First of the Party Pics: Nargisi Kofta

Finally have a little time to go back and post our holiday party pics — these are nargisi kofta, aka Scotch eggs, made with quail eggs so they’re appetizer-sized. They were VERY popular, and I should’ve made at least twice as many — I’ll know for next time! If you actually manage to have any leftover, they also make a great day-after-party sandwich, on bread or naan with a little red MD sauce. 

Note that I was doing them in a hurry (never cook in a hurry if you can avoid it), so forgot to do the trick to center the yolks, and regretted it! This recipe gives you the sauce too, in case you want to curry them and serve them at dinner with rice or naan.


Eggs in Meatballs / Scotch Eggs / Nargisi (Narcissus) Kofta
(2 hours, serves 6)

This elegant dish made its way down to Sri Lanka from India, where it was a favorite in the Mughal court. Known as Scotch Eggs in Europe, the British store Fortnum & Mason claims to have invented this dish in 1738, but given how prevalent kofta are throughout South Asia and the Middle East, it seems more likely that the dish travelled from East to West, rather than the reverse. They take their name from the white-and-yellow varieties of narcissus flowers (a.k.a. daffodils).

Nargisi kofta lend themselves to different variations — you can use chicken eggs or adorable little quail eggs, you can use lamb or beef, you can gild them in saffron for a fancier presentation and a subtle added flavor, you can fry them and take them along whole on your picnic, or you can slice them and serve them in a curry sauce, rich with tomato, yogurt, and cilantro. All the options are good!

14 quail eggs or 7 chicken eggs
1 lb twice-minced* lamb or beef
1 small onion, finely chopped
3 cloves garlic, minced
1/2 tsp fresh ginger, finely grated
1 tsp salt
1 tsp Sri Lankan curry powder (or garam masala)
1/2 tsp ground turmeric
1/2 cup water
3 TBL chickpea flour (may substitute regular flour)
oil for frying
1 tsp saffron powder for gilding (optional) (grind threads to make powder if needed)

Curry sauce:
2 TBL ghee or oil
1 tsp cumin seed
1 tsp black mustard seed
1 medium onion, finely chopped
3 cloves garlic, minced
2 tsp ginger, minced
1 tsp Sri Lankan curry powder
1 tsp turmeric
1/2 – 1 tsp cayenne
1 15 oz. can chopped tomatoes
1 tsp salt
1/2 – 1 cup yogurt
Fresh cilantro leaves, chopped, to garnish

* Your butcher can twice-mince the meat for you, or you can do it at home in a food processor; I recommend chilling the bowl and blade first. Your goal is a fine, even mince, with the fat distributed well through the meat.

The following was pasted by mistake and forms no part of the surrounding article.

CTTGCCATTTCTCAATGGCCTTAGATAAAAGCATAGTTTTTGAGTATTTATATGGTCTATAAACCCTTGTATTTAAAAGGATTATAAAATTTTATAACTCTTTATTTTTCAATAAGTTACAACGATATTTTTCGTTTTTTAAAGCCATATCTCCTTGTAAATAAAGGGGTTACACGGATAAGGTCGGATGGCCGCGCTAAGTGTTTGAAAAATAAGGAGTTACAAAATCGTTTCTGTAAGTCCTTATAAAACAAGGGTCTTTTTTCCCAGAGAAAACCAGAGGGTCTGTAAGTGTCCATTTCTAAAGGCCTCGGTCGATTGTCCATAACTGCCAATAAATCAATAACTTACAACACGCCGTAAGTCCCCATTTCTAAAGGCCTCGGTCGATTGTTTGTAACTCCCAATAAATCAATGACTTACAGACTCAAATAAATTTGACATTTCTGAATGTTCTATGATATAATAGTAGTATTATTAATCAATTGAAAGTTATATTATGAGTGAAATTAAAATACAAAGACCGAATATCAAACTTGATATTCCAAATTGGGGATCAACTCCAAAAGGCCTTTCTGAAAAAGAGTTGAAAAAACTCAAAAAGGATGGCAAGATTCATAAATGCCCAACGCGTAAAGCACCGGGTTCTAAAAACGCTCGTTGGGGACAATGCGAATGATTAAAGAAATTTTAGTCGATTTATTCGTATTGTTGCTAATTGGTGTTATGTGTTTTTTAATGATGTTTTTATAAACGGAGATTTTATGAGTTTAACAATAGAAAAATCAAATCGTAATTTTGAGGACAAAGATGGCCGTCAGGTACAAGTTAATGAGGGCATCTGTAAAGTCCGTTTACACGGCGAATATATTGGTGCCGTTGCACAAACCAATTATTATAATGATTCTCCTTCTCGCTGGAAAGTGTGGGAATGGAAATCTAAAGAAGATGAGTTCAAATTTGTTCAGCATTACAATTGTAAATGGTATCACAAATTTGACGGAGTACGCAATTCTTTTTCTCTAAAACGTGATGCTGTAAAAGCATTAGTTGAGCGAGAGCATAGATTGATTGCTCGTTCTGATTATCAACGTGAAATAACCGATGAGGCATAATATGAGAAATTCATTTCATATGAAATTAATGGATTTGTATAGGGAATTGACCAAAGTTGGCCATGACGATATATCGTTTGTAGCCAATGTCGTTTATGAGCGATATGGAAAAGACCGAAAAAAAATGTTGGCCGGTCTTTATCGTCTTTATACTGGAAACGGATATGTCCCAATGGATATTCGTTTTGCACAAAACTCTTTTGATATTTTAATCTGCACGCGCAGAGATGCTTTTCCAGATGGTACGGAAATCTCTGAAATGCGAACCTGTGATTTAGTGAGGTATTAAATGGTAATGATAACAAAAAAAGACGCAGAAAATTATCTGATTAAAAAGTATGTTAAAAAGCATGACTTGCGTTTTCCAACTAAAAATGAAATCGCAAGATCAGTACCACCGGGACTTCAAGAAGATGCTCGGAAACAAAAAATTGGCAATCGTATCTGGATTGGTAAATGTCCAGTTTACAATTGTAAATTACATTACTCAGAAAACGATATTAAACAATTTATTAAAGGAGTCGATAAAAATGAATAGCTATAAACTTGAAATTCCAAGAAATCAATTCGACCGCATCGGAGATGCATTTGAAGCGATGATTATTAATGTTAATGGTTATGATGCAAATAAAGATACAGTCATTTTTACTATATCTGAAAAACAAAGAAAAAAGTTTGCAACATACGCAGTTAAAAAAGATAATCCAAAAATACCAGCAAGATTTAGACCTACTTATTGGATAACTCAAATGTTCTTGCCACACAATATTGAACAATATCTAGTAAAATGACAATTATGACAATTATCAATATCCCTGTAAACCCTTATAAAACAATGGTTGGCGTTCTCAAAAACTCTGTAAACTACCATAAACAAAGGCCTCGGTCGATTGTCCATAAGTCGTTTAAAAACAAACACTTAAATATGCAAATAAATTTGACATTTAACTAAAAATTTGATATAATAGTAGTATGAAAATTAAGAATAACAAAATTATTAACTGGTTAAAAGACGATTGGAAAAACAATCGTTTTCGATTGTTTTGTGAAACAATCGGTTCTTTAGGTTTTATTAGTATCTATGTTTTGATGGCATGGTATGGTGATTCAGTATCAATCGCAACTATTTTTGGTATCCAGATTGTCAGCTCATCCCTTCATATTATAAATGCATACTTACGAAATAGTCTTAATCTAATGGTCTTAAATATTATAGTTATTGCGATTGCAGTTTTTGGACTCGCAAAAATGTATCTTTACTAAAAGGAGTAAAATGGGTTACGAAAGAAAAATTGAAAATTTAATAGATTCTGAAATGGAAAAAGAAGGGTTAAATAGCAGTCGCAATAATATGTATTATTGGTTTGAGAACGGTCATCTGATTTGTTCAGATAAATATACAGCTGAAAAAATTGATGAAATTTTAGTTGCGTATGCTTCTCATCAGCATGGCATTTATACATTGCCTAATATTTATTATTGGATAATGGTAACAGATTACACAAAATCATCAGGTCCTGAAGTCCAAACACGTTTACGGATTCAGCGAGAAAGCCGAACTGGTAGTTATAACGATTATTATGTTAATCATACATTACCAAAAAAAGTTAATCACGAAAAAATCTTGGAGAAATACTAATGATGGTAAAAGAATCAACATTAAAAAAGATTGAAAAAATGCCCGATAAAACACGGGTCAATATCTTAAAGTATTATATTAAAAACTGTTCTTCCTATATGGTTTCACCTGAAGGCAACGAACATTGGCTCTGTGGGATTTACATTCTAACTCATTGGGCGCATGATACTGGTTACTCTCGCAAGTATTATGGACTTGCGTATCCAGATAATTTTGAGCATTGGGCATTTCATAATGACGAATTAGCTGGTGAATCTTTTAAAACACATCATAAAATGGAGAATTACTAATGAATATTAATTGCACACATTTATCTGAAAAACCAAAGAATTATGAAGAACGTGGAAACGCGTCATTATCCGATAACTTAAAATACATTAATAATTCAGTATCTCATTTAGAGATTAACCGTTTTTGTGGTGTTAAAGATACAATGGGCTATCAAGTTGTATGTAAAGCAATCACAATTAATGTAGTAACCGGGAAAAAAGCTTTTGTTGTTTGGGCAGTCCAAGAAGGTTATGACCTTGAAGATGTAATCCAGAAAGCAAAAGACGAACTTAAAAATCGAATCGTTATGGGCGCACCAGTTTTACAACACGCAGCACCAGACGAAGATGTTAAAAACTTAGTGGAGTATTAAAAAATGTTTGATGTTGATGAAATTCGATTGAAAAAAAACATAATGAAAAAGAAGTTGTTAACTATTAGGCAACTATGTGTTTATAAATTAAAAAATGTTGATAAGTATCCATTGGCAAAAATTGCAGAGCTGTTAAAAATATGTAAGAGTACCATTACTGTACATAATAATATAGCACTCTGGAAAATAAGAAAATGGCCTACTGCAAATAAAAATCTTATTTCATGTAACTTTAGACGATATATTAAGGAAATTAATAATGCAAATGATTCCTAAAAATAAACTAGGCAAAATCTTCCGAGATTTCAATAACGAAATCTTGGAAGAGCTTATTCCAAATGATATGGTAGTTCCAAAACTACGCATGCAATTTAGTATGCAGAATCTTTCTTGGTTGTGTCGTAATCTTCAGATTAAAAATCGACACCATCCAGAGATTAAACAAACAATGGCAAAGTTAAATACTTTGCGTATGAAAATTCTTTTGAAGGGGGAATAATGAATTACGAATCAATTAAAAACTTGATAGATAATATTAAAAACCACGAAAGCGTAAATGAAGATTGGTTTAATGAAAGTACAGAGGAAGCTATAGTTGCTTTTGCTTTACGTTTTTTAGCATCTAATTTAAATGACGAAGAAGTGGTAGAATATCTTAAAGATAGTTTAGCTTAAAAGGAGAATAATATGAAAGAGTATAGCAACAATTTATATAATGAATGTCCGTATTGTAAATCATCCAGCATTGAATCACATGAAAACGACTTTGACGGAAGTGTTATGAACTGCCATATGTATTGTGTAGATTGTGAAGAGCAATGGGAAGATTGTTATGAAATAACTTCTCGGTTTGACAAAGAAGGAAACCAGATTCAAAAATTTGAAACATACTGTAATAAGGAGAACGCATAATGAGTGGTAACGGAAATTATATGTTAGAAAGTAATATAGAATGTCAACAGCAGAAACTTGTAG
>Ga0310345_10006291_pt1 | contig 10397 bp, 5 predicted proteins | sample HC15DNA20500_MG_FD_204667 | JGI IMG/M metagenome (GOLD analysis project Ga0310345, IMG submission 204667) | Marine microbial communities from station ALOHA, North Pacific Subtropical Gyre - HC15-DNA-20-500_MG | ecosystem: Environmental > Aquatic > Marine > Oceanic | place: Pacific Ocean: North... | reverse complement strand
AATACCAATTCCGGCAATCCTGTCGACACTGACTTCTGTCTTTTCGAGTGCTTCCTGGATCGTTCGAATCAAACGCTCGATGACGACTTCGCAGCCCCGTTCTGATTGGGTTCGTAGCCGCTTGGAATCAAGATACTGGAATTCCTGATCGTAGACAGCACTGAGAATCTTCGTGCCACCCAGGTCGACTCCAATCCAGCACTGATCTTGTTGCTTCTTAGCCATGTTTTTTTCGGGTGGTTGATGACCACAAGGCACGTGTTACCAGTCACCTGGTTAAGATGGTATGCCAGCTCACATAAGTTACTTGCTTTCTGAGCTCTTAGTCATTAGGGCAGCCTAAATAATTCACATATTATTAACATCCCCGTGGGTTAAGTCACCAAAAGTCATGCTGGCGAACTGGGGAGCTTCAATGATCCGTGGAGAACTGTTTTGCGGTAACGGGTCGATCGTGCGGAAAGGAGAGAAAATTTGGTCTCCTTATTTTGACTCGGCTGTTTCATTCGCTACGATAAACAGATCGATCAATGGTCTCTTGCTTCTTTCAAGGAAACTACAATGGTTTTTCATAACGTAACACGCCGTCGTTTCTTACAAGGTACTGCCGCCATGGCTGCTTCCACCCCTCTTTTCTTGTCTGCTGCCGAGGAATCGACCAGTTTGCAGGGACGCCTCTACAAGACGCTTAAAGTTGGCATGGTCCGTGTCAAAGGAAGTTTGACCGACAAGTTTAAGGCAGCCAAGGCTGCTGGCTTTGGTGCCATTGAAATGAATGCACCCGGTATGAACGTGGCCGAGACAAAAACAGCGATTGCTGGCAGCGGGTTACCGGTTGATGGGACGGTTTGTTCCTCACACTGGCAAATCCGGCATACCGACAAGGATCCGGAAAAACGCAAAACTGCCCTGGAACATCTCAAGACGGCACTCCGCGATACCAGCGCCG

1. Boil 12 quail eggs (or 6 chicken eggs). (If you stir them constantly for the first five minutes of simmering, that will help center the yolks, making for a prettier presentation.) Let cool, then shell and set aside.

2. Combine meat in a saucepan with onion, garlic, ginger, salt, curry powder, turmeric, and water. Stir well and cook on medium, covered, until meat is well cooked, about 20-30 minutes. (If there is a large amount of oil, you may want to skim some off at this point.) Add flour and continue cooking until all the liquid has been absorbed. Let cool, and mix with your clean hand until very smooth.

3. Beat remaining egg(s) and mix in saffron. Mold meat mixture around hard-boiled eggs (I find that one meat-enclosed quail egg just fits into my small hand). Dip kofta in beaten egg and fry in hot oil until golden brown; drain on paper towels. Cut in half and serve hot — or reserve while you make sauce.

4. Sauté cumin, mustard, onions, ginger, and garlic in oil until onions are golden. Add curry powder, turmeric, cayenne, and stir for a minute. Then add tomatoes and salt, and cook on medium until well blended and sauce textured (about 15 minutes). Add yogurt to taste. Serve hot with sliced-in-half kofta, garnished with cilantro. Delicious with rice or bread.


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Cooking Video with Jed

So, as part of the Kickstarter, I promised to do some cooking videos. I’m working on them now — I recorded one with Kavi yesterday, making bombatoast, and one with Jed today, making beet curry. Kavi’s going to show me how to edit them (at least the basics), and we’ll get them up soon. But she’s also making a TikTok of today’s.

So far, she’s cut 48 minutes of teaching video down to 6 minutes of teaser, which is what I have here. Jed points out that 6 minutes is too long for a teaser, which yes, I know.  This is also probably somewhat different content than what’ll be in the edited video, because a TikTok isn’t actually about teaching. So some of this may not make it into the final teaching video.

Next Kavi’s going to try to cut it down to maximum 1 minute, because that’s the top limit of how long a TikTok can be. I haven’t even watched this yet, but I thought I’d post it, as part of documenting the process.


(Kavi is watching me type this and says: “That’s a long post!” I said I knew. She said, “Are people really going to read all that?” I said yes. She said, “If this were on Instagram, people would see this and just tap on by!”)

((Now she says, “Really? You’re adding *another* paragraph?))

(((“Hey, Uncle Jed! She’s adding a *fifth* paragraph!” Jed says, “That’s practically tiny for a Mary Anne post…”)))


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Decorating Together

We were very tired last night, but we wanted to do something Christmas-y with the kids, so the kids put on their new Christmas pajamas (traditional Christmas Eve present), cut open a tube of cookie dough, and pulled out the sprinkles and M&Ms. Too tired to even make royal icing! The end results were mostly not beautiful, and honestly only marginally tasty, but it was fun decorating together, which was the point.


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Banana Bread Gets Fancy

Banana bread gets fancy.  Made in a bundt pan, sprinkled with powdered sugar, plenty of dried cranberries and crystallized ginger stirred into the batter, and graced with fresh chopped strawberries and raspberries.

My recipe for chai-spiced banana bread is here:

#serendibkitchen — in Oak Park, Illinois.

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Cordial Cherries

I have a deep desire to make cordial cherries, because I loved them as a kid, but these days, the chemical-y taste of the preserved fruit displeases me. Tips, recipes?